It’s all downhill from here. There are some rolling hills here and there, but you are losing elevation all the way back to your car. That’s why you do the trail clockwise. There is plenty of water the duration of this loop. After Deep Gap, you’re spit out onto a road with a parking area. The blue-blazed Kimsey Creek Trail is to the right.
Unlike the AT, the Kimsey Creek Trail does not feature a lot of campsites after the first half mile. The trail follows the creek and is wet and muddy the whole way. There are a few camping areas, but they’re almost all in high-condensation areas. Some looked prone to flooding in the event of heavy rain. I felt good and could have made it back to my car, but I had no desire to drive back home tired on a Saturday night. So I walked until the trail exited around a forestry gate and turned 90° to the left. There’s a large clearing and campsite not too far from the creek, so I made camp. It rained on me during the night, but not hard or long enough to pose any problems.
Day 3 (1 mile)
I woke up, packed up, and started climbing the mountain on an old forestry road. I was very surprised to look down and see primitive campsites with fire rings and bear bag poles on the other side of the creek. I had camped just outside the perimeter of Standing Indian Campground without knowing it. Soon, the trail splits off the forestry road until it descends into the campground proper. This is an easy stroll and a pretty one as well.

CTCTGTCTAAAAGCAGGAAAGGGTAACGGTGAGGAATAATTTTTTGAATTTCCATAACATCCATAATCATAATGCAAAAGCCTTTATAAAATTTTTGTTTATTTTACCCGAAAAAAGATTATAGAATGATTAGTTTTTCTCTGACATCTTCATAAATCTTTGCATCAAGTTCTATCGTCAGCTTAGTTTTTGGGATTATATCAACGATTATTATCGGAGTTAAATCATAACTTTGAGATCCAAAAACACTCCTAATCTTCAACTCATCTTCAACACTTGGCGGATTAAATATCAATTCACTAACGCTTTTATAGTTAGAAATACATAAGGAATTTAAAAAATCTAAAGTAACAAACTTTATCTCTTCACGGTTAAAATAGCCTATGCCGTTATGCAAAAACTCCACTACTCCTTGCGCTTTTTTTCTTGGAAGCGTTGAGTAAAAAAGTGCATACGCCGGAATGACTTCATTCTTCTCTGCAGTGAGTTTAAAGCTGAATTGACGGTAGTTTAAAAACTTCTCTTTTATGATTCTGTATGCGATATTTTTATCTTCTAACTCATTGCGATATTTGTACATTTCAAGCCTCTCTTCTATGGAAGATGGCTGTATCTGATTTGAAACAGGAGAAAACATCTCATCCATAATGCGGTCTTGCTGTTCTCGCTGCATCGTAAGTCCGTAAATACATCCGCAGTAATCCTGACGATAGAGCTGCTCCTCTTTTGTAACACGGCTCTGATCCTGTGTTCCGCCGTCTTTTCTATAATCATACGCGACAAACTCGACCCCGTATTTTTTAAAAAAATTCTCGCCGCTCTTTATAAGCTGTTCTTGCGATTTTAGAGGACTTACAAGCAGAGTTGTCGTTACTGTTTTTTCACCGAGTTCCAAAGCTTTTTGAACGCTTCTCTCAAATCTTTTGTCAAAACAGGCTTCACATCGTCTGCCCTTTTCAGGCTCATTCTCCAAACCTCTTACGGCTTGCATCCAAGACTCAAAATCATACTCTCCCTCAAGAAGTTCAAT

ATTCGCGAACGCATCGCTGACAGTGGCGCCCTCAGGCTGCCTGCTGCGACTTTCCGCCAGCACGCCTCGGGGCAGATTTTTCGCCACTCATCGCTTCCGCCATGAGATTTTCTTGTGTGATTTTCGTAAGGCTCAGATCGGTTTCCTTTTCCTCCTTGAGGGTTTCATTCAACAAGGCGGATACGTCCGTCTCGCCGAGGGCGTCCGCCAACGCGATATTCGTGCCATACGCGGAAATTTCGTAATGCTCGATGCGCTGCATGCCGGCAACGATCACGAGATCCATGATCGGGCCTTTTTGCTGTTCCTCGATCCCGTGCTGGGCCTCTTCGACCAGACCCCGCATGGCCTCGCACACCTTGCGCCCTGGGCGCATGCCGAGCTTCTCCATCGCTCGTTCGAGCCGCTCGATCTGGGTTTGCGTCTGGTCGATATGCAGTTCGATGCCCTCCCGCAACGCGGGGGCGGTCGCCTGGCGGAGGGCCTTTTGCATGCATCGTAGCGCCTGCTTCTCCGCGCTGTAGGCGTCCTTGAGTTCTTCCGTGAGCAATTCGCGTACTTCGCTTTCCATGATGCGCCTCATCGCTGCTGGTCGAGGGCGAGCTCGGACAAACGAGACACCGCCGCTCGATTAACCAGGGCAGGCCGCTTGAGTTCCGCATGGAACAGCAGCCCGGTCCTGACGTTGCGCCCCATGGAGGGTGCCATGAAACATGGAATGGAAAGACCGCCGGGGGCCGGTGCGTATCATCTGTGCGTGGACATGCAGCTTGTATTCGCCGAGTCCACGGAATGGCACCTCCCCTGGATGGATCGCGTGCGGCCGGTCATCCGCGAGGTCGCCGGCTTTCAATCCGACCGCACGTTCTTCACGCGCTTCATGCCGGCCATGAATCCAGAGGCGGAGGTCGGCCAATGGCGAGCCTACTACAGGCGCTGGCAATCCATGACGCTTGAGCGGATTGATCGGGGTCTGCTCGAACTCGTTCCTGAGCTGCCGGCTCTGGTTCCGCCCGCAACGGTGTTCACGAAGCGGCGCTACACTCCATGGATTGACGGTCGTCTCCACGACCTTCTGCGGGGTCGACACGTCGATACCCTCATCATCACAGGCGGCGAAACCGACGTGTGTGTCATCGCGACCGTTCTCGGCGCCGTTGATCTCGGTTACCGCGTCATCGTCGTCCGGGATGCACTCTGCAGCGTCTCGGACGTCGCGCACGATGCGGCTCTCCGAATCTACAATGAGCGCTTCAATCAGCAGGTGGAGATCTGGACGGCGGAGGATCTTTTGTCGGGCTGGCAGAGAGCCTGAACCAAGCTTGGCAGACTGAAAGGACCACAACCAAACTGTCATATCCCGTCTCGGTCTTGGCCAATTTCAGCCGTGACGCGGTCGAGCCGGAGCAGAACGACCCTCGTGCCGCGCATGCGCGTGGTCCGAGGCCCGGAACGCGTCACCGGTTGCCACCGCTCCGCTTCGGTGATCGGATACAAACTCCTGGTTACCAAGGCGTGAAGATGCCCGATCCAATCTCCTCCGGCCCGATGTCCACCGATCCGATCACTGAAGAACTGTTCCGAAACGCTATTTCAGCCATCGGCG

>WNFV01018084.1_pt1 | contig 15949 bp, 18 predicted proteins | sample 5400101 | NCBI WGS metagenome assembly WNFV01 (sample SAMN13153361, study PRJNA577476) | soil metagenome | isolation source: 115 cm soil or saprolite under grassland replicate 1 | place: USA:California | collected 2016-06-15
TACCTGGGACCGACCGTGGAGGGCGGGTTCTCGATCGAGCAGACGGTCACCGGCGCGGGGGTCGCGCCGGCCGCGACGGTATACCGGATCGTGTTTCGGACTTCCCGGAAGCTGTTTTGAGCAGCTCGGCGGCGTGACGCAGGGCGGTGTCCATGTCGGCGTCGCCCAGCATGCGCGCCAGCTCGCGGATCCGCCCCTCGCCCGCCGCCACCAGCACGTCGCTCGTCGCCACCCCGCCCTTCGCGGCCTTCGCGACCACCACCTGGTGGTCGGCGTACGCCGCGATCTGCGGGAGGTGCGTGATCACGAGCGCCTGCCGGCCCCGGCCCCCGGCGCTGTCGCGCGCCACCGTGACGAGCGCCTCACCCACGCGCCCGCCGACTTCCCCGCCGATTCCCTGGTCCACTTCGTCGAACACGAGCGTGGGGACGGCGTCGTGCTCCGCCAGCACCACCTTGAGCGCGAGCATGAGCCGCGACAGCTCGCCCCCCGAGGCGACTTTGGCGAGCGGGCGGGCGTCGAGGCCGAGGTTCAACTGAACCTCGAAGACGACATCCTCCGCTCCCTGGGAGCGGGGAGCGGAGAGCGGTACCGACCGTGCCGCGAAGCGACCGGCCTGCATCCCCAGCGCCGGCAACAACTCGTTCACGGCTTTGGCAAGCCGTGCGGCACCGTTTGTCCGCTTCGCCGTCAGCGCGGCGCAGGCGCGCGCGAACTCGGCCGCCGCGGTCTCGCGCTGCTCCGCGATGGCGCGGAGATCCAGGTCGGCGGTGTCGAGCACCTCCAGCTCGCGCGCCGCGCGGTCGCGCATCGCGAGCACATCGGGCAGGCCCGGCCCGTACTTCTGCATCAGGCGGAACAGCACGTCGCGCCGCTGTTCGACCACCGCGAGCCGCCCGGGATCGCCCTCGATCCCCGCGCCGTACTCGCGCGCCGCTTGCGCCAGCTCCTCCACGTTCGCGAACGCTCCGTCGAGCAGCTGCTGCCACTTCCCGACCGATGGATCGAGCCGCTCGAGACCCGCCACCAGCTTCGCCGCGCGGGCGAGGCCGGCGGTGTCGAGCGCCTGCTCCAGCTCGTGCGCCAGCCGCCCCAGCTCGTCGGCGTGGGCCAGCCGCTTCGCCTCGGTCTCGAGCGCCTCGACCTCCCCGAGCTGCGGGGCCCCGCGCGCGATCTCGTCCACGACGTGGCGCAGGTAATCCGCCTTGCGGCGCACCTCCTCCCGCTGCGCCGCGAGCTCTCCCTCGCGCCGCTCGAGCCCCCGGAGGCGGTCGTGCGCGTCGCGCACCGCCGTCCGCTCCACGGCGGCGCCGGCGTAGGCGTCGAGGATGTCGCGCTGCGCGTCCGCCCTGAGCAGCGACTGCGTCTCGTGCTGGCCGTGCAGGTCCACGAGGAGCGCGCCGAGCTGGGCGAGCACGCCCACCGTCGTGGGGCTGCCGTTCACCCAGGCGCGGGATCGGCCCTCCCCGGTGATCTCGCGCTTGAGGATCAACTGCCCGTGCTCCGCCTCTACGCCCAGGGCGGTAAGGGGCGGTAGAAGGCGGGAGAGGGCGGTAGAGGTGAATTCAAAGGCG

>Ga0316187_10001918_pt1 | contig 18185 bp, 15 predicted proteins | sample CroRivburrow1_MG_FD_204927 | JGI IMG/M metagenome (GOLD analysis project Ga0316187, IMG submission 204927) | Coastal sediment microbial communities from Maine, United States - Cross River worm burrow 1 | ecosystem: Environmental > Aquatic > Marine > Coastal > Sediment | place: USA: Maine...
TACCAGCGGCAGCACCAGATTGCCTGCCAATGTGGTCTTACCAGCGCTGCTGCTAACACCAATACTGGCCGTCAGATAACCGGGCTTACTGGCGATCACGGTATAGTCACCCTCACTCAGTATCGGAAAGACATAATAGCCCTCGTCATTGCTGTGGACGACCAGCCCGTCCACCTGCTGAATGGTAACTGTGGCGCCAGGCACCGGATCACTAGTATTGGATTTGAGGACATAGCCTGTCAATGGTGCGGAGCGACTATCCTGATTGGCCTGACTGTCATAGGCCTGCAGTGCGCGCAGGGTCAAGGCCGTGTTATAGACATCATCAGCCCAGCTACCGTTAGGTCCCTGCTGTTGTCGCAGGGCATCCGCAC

After you cross the road, you take a very short trail through the woods to the backcountry parking area. I was in my car around 9:00 a.m. and grabbed breakfast at Stamey’s Café in Franklin. A sign by the door read, “welcome hikers,” which made me feel comfortable about my disheveled look and likely smell.
The sky cleared and the sun came out, revealing a glowing fog in the valley recesses. It was a beautiful sight to see and I was excited to still have a leisurely Sunday ahead of me.
If you’re pretty new to backpacking, you could hardly do better than to choose this hike. Even if you’re dealing with people who are young or out of shape, everyone should still be able to finish this loop over a 3-day weekend. You have great attractions in Albert Mountain and Standing Indian Mountain and you can cut a few miles off if necessary by taking a shortcut back to the car. It’s a great introduction to multi-day hiking and primitive camping.
Although there are some scenic overlooks, most of this trail is green tunnel. The section between Albert Mountain and Standing Indian Mountain is the only part where you might need to worry about water during the drier months. Otherwise, there’s plenty of water. You never go more than a half mile without encountering a stealth campsite or two. So you can certainly plan how to break up your days on this loop, but you can just as easily walk until you get tired and set up a tent on already-cleared ground. Then again, you could also make use of the shelters (and privies!) if you don’t mind the mice.